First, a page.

Do not use force, write no letters, send no Counts ... When was any such thing done by Constans? What bishop suffered banishment? When did he appear as arbiter of an ecclesiastical trial? ... Intrude not yourself into ecclesiastical matters, neither give commands unto us concerning them; but learn from us. God has put into your hands the kingdom, to us He has entrusted the affairs of His Church ... It is written, "Render unto Caesar the things that are Caesar's, and unto God the things that are God's." Neither therefore is it permitted unto us to exercise an earthly rule, nor have you, Sire, any authority to burn incense.20

Collectively, it can be said the church fathers of the fourth and fifth centuries did not favour a complete severance of church and state of their time. John Chrysostom in the Origen-Eusebian tradition considered imperial power as a divine instrument for the maintenance of the Christian faith.21 As much as possible, all they wanted was an active partnership in which the functions of church and empire were clearly distinguished and respected. It is the principle of double spheres of power on which both East and West were firmly in accord.

Their disagreement bothered on its practical applications. Much later on, owing to historical changes and conditions, people like Athanasius, John Chrysostom, and Basil of Caesarea waged wars against imperial encroachments and interferences into ecclesiastical affairs which they found intolerable. Through concessions and obvious failures in particular occasions and places, the church of the fourth century induced the state to respect its space. That century was not only crucial in the definition and codification of the Christian faith, it was equally important in fashioning out a model of conflation that should exist between church and state. As it were, it became the rudder for subsequent generations of churchmen as the Roman Empire slowly but progressively disintegrated into irreconcilable West and Byzantium.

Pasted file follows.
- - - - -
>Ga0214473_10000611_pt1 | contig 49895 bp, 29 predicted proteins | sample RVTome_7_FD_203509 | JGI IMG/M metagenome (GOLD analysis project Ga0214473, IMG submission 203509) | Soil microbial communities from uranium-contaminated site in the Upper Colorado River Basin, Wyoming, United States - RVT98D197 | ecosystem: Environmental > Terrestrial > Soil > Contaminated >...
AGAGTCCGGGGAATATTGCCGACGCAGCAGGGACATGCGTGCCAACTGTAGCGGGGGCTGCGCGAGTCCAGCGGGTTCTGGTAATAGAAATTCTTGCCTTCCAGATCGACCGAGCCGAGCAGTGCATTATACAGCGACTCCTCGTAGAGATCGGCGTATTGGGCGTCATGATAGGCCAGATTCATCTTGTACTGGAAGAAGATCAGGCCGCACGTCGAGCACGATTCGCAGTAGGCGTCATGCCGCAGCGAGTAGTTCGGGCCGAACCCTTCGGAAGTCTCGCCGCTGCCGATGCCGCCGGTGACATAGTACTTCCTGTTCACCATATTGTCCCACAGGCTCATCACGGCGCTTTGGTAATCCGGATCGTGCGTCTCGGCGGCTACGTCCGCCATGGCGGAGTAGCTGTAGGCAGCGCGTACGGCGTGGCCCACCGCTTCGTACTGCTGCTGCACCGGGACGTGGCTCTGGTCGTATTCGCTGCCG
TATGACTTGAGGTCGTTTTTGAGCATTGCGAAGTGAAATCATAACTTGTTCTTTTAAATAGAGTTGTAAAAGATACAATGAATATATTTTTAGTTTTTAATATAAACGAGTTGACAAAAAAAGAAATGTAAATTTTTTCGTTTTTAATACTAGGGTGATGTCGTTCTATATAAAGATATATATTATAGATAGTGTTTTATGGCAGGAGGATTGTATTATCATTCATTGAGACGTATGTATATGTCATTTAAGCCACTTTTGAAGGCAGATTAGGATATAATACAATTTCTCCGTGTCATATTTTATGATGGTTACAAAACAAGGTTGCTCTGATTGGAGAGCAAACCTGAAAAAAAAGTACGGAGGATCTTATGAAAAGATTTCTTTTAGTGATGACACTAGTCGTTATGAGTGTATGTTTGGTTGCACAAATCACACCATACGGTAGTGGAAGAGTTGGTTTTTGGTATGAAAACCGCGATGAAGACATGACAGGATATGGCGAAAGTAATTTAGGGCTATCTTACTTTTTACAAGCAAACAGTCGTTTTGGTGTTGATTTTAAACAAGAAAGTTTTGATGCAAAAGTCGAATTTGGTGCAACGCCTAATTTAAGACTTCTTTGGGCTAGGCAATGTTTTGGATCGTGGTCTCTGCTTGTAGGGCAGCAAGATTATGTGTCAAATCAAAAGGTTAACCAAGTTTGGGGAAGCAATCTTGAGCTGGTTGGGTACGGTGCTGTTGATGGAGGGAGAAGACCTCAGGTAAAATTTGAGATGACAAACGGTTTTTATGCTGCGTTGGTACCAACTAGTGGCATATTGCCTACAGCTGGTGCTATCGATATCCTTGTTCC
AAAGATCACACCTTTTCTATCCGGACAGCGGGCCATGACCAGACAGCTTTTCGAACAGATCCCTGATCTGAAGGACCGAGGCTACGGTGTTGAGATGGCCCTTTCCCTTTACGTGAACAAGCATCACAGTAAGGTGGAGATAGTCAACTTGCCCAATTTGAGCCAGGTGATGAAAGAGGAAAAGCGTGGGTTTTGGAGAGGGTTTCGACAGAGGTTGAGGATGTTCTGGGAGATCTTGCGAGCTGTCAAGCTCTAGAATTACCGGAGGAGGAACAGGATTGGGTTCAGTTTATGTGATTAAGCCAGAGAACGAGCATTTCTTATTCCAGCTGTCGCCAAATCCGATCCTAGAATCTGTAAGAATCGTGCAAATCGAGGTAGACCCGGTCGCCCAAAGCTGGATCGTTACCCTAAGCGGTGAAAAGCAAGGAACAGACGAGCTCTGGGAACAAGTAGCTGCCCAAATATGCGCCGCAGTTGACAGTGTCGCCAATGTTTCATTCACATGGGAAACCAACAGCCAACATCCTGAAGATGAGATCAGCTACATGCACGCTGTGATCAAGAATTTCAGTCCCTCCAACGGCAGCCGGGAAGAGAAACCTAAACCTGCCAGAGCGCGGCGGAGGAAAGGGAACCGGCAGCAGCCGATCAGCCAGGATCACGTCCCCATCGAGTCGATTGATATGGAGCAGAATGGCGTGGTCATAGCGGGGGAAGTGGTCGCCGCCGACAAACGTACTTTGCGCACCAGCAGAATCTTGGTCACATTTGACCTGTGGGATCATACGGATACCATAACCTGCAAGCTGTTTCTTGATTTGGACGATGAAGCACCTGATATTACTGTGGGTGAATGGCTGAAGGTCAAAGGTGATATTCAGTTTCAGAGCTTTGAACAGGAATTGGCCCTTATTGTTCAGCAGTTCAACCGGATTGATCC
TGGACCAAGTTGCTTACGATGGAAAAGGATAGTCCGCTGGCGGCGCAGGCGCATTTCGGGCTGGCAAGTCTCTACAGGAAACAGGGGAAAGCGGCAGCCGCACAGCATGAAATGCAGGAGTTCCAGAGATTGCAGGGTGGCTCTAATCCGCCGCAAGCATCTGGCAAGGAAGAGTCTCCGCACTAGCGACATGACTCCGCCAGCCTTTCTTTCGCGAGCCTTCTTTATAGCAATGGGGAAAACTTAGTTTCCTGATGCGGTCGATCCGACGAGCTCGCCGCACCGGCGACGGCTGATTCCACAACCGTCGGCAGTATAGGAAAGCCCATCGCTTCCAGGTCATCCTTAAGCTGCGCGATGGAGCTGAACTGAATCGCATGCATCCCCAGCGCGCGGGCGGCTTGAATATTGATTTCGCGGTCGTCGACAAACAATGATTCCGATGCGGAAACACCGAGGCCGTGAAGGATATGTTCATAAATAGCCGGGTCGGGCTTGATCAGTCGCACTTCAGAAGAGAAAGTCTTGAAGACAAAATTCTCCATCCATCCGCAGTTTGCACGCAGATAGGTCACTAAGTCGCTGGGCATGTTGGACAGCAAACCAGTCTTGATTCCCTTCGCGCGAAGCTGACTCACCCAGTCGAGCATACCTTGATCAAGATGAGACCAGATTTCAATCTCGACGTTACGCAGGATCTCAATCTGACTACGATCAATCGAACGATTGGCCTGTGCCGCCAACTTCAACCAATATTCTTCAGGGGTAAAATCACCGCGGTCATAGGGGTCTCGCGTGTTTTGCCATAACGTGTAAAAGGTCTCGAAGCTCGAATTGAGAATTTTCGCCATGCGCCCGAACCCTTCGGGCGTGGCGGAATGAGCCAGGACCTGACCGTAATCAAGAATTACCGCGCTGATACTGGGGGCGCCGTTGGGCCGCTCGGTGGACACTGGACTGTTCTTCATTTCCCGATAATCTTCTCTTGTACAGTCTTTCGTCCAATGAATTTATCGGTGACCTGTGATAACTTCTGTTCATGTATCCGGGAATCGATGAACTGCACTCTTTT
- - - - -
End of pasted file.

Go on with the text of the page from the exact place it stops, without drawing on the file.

Plenitude of Power and Contention

As imperial authority gradually collapsed in the West, churchmen particularly in the East followed Origen-Eusebian tradition. They believed that the former Roman Empire had been purified and sanctified by Christianity, and therefore, by divine designs, it had become a Holy Empire. With the evolution of Byzantine theocracy and the aspiration of supremacy of its emperors over the entire orbis Romanus, the further the West felt alienated and sought to pave its own way. For its theoretical compass, the West found solace in the thoughts of St Augustine and Pope Gelasius I (492-496). Augustine, in his City of God, contrasted the decadent earthly kingdom with the kingdom of God which in his ingenuity, he never identified with the church. Unlike the churchmen in the East, Augustine never accepted the theology of history that saw the emperor as God's emissary on earth. He was convinced that "the ruler's command, even when just, did not represent the will of God for his subjects."22